We wouldn’t dream of telling you what to do, but it is that time of year when we’re all thinking about doing things a little differently. If you enjoy festivals, here are a few ideas you might consider adopting for a better 2014.
Try something new
If you go to the same event every year, why not make a point of trying something different? For example, if you always choose music-focused festivals like Reading, maybe also this year try a playful arts festival like Bestival or Latitude. If you always stick to one type of music, like dance or heavy rock, perhaps consider ‘world music’ events like WOMAD or Shambala.
If you’re always drawn by big headliners to events with huge crowds, a tiny, intimate festival can be a revelation. They usually have a specific musical or cultural remit, and are often more relaxed, fostering a sense of community and co-operation. On the other hand, if you’ve never been to anything with more than a thousand people, Glastonbury will blow your mind. The volume and inclusiveness of the programme makes it a joyous gathering of the clans, and the collective energy is like nothing else.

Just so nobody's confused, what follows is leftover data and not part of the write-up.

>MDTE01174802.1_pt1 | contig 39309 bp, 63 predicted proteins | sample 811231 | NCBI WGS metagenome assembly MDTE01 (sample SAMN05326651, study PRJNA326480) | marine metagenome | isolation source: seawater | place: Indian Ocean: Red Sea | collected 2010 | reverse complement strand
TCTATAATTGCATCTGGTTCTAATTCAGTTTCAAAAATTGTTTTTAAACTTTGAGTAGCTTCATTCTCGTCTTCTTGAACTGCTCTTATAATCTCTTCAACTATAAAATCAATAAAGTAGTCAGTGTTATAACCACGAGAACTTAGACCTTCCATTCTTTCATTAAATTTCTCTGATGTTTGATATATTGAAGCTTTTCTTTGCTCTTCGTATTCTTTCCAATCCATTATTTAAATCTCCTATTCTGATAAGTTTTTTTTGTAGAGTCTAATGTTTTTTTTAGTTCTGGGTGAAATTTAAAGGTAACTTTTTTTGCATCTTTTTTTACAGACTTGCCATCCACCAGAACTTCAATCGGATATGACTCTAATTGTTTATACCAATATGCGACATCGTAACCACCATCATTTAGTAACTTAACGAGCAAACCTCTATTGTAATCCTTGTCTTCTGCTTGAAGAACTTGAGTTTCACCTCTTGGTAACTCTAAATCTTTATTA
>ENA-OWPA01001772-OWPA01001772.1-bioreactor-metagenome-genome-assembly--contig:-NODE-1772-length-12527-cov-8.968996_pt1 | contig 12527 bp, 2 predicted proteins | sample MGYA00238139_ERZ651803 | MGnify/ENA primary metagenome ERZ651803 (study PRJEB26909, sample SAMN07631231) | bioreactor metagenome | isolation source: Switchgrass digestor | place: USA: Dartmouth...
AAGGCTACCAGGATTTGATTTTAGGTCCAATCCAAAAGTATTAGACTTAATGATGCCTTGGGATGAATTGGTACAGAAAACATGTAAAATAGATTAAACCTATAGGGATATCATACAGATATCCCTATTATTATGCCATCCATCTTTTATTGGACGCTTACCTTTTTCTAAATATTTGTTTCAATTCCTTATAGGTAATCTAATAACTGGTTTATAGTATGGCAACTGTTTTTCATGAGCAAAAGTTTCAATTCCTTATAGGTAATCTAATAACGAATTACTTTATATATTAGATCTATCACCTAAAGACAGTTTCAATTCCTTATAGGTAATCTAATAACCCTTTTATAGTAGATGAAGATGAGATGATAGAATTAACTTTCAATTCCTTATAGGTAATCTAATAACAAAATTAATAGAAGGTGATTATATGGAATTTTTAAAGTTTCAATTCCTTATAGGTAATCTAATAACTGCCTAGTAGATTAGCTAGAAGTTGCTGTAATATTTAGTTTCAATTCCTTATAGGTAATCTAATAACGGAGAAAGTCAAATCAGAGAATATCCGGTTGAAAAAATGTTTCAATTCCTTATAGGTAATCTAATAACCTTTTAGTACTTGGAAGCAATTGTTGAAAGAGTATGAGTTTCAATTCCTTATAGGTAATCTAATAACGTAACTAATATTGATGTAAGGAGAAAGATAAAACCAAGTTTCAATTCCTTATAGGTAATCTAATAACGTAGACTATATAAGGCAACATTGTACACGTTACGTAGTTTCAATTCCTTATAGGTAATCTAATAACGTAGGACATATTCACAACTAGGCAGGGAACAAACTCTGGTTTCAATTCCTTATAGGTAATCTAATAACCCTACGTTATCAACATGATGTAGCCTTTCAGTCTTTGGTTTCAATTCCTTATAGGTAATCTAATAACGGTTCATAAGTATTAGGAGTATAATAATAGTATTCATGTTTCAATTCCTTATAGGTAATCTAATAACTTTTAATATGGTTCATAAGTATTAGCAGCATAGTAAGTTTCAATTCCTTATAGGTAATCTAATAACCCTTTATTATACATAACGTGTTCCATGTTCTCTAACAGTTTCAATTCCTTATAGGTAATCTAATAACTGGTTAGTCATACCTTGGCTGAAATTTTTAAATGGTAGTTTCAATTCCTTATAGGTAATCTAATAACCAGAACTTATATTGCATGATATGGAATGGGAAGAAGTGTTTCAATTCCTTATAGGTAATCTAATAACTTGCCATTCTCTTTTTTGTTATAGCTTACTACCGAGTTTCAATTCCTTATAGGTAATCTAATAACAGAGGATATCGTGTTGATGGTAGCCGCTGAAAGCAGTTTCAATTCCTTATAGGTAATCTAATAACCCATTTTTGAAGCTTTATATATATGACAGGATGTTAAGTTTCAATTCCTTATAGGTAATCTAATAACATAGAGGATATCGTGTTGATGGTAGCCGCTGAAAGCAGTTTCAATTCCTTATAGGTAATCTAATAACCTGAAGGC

Stop abandoning tents
More than one in five festival campers abandons tents, creating a shocking volume of non-recyclable waste, while extra clean up costs boost ticket prices. A Greener Festival even make their coveted awards from abandoned tents to highlight the seriousness of the issue. If you always arrive with the cheapest available tent to end up guiltily scuttling away from sodden wreckage, it’s time to learn to Love Your Tent.
A well-designed, stable, waterproof tent with good ventilation will keep you dry and cool through countless British weekends as well as foreign climates. Choose a decent one and you’ll feel more inclined to care for your home-from-home than to ditch it.
If you genuinely only need accommodation for one festival, perhaps consider other options. There’s almost always local B&B, and most bigger festivals now offer on-site hire which can range from a luxury caravan to an ordinary pre-erected tent.
Work at a festival
This one could change your life. Working at a festival is completely unlike attending on a ticket, and many people find once they’ve tried it, they never want to go back. There’s nothing quite like being around, or even part of, the festival set-up process and seeing a bucolic site transformed by collective effort into a small village or bustling city.
Being on site even a day early can give you a chance to bond with other workers in your team and across the festival infrastructure, and many people find they make lasting friendships this way. And having a specific role in creating the festival makes you feel actually part of the event rather than a consumer.
If you like the idea of seeing festivals from a new perspective, why not find out more about working for Peppermint Bars.